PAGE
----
Living in this community gave me an opportunity to become part of something bigger than my Fulbright project.  During most evenings, I attended Association reunions, church activities, birthday parties and other events that allowed me to discuss customs back home, food differences and national and international stereotypes.  As I overcame language barriers, the challenges I initially faced in adapting to living in a poor fishing community diminished considerably.  By offering English lessons, I became friends with the older children I mentored and tutored.  I also performed tutorials for the community on composting and biogas as alternative ways to dispose of organic waste.  All of these regular interactions helped me recognize how the degree of a community’s social inclusion’s impacts environmental issues, and how it affects rural communities throughout Bahia. My Fulbright experience expanded my understanding of underrepresented social groups with limited access to traditional education, and developed my ability to transcend cultural differences to attain a common goal.  Collaborating with some amazing people, I was able to design and construct a biogas system, a composting area and a small garden in the nursery.

Previous to these wonderful experiences in Mutá, I had worked hard on my Fulbright application.  I spent six months reading dozens of articles, investigating related projects in Brazil, sharing my project proposal and personal statement with friends and colleagues and obtaining affiliations.  I urge current applicants to do the same.  In developing a proposal, demonstrate that your proposed project will fulfill a very palpable need that will directly benefit your host community.  Furthermore, in finding an affiliation, patience and perseverance are crucial.  Potential host affiliations need to be contacted well in advance of the application deadline.  Keep in mind that contacting more than one affiliation can be advantageous, particularly if your first choice doesn’t work out.  The success of your project can depend on the number of people who are interested in it.  Also, while you’re developing your proposal, keep an open mind to changes.  This greatly benefits any project.  Starting early with these application components gave me time to craft polished documents that I felt confident submitting, and my efforts ultimately paid off.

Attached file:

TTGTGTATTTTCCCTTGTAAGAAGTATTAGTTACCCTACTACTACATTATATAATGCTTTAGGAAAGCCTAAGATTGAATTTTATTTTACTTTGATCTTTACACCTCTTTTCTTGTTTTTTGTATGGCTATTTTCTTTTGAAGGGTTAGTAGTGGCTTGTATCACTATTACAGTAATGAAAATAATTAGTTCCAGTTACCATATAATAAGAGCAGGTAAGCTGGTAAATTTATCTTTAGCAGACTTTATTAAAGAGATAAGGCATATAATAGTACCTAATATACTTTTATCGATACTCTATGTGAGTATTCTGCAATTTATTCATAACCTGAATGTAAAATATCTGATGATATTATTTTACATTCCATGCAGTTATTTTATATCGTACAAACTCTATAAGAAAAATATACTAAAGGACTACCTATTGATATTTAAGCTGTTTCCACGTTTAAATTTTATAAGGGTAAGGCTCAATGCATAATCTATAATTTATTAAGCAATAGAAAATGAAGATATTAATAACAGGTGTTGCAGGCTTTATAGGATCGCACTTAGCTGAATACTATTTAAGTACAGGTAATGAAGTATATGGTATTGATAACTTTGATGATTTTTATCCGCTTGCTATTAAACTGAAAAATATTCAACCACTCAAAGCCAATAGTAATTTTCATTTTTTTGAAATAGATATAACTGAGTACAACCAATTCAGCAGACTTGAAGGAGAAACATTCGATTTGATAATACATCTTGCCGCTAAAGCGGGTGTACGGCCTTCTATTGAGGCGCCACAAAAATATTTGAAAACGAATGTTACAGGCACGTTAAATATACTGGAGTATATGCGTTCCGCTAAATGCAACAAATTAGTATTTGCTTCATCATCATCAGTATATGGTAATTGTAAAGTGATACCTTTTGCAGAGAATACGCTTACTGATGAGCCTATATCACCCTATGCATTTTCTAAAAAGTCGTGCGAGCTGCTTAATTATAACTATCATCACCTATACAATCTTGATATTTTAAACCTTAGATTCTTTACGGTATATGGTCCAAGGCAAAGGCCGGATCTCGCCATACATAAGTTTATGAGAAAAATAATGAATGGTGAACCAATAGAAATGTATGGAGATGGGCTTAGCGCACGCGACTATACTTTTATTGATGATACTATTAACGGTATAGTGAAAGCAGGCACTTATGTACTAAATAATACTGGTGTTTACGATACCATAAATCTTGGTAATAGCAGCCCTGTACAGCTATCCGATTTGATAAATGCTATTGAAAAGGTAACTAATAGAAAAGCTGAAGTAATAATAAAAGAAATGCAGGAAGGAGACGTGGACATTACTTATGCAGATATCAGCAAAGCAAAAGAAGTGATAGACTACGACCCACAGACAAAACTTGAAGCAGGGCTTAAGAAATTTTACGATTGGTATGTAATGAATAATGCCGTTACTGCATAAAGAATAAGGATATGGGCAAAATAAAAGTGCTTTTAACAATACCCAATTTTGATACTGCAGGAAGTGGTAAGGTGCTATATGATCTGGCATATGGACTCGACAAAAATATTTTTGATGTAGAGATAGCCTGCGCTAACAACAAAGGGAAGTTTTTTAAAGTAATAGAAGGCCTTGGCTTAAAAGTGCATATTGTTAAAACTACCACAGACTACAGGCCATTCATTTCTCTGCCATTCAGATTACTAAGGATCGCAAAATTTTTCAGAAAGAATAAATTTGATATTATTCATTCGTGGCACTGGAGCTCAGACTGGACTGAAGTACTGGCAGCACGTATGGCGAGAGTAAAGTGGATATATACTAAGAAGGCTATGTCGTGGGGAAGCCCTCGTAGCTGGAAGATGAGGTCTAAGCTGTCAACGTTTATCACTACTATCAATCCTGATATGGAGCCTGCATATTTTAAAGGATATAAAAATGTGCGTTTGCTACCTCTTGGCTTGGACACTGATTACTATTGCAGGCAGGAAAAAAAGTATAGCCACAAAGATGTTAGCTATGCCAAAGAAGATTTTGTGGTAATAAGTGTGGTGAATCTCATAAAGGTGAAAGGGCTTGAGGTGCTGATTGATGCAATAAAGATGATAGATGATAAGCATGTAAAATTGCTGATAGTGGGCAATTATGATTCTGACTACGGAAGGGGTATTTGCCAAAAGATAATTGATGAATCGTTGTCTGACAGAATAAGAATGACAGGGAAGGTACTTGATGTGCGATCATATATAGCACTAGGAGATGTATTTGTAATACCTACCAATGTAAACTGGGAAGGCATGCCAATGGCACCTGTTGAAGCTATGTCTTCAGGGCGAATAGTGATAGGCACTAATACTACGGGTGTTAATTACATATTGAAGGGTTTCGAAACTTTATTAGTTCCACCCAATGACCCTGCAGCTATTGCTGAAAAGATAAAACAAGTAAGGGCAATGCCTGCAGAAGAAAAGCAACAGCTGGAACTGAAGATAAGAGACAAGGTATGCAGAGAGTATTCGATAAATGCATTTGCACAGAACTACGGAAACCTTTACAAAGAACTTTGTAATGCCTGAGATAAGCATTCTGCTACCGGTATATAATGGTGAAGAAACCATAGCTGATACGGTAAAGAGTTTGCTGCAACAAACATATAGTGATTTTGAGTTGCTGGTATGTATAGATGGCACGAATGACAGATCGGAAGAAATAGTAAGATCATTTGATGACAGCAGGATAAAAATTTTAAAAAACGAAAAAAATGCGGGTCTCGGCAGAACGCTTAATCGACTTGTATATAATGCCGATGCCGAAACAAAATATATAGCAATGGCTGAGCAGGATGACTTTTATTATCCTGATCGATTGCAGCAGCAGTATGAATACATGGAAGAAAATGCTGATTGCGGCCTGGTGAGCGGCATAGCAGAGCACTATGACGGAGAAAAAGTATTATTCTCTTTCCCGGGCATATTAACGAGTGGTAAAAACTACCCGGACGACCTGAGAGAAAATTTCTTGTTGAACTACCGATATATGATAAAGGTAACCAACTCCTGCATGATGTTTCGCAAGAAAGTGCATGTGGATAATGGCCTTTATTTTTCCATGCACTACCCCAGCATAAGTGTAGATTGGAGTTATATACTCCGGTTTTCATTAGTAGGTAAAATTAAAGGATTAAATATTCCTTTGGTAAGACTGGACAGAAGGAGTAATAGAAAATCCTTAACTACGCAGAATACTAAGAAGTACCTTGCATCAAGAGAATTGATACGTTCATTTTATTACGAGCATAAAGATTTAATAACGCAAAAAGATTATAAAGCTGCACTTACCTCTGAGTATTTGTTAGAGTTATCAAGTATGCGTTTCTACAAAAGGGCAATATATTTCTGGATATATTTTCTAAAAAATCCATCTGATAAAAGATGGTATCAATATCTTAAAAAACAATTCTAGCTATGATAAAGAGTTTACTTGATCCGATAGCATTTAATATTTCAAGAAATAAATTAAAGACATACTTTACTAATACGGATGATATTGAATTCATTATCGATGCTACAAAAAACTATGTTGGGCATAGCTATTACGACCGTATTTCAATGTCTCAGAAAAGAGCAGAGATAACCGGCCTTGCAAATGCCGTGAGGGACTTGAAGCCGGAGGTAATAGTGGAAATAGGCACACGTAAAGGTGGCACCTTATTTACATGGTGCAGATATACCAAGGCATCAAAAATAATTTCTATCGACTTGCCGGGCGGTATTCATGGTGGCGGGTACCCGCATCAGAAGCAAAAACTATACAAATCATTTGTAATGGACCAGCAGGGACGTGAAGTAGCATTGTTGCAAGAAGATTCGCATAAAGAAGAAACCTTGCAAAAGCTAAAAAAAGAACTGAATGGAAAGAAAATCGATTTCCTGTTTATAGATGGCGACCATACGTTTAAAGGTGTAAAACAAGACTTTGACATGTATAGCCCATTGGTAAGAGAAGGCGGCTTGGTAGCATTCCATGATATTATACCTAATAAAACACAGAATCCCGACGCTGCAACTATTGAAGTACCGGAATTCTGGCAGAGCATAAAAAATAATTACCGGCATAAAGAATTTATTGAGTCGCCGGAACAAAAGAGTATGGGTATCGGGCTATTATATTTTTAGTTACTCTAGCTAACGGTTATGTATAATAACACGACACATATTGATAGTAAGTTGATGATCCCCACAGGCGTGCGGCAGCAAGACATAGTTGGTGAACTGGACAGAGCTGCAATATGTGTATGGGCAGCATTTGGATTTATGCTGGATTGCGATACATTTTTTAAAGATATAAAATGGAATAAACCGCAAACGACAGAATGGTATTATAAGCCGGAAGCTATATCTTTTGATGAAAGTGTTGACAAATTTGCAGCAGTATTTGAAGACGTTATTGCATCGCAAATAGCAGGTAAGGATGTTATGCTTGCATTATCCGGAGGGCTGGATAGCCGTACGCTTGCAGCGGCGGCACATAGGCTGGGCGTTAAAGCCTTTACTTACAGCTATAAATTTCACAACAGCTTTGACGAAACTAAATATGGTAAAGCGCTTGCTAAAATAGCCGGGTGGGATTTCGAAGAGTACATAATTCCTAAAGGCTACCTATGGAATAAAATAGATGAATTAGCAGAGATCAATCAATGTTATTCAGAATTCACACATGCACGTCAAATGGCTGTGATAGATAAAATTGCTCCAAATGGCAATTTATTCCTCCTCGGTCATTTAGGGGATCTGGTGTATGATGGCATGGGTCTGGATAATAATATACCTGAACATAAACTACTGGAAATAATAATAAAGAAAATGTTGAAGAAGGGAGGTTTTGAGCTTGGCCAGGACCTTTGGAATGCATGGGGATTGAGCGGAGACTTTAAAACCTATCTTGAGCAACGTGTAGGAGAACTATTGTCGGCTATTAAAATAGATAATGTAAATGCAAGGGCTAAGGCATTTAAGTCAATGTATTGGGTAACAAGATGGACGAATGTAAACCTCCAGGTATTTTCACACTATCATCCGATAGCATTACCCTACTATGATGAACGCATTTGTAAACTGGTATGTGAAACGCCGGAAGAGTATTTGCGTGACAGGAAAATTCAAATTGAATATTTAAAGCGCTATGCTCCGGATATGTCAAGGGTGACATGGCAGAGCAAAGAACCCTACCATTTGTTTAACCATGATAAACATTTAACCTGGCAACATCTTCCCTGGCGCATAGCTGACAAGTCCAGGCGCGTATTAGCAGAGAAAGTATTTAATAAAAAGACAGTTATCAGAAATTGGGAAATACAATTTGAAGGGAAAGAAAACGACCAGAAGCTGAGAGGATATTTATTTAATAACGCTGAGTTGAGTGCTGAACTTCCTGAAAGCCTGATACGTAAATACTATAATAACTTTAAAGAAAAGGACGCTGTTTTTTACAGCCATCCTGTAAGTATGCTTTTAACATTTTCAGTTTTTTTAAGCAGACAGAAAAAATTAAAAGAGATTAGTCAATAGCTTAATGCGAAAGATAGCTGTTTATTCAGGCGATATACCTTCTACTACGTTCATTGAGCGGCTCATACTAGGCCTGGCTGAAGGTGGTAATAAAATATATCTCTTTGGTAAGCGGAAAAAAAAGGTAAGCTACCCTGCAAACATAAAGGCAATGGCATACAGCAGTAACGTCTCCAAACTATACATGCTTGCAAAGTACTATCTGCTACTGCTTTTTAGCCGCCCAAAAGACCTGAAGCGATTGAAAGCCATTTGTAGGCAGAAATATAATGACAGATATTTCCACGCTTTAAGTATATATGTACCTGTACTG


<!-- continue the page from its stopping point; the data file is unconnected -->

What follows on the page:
As a Fulbright alumna, I have benefited from a world of opportunities in academia.  I have participated in conferences, presented my findings at universities and met marvelous individuals through non-governmental organizations interested in learning more about my project.  My Fulbright grant continues to be much bigger than just the sum of my research; it was, and is, a life-changing experience through which I uncovered my passion for investigating ways to fulfill rural communities’ basic sanitary and energy needs.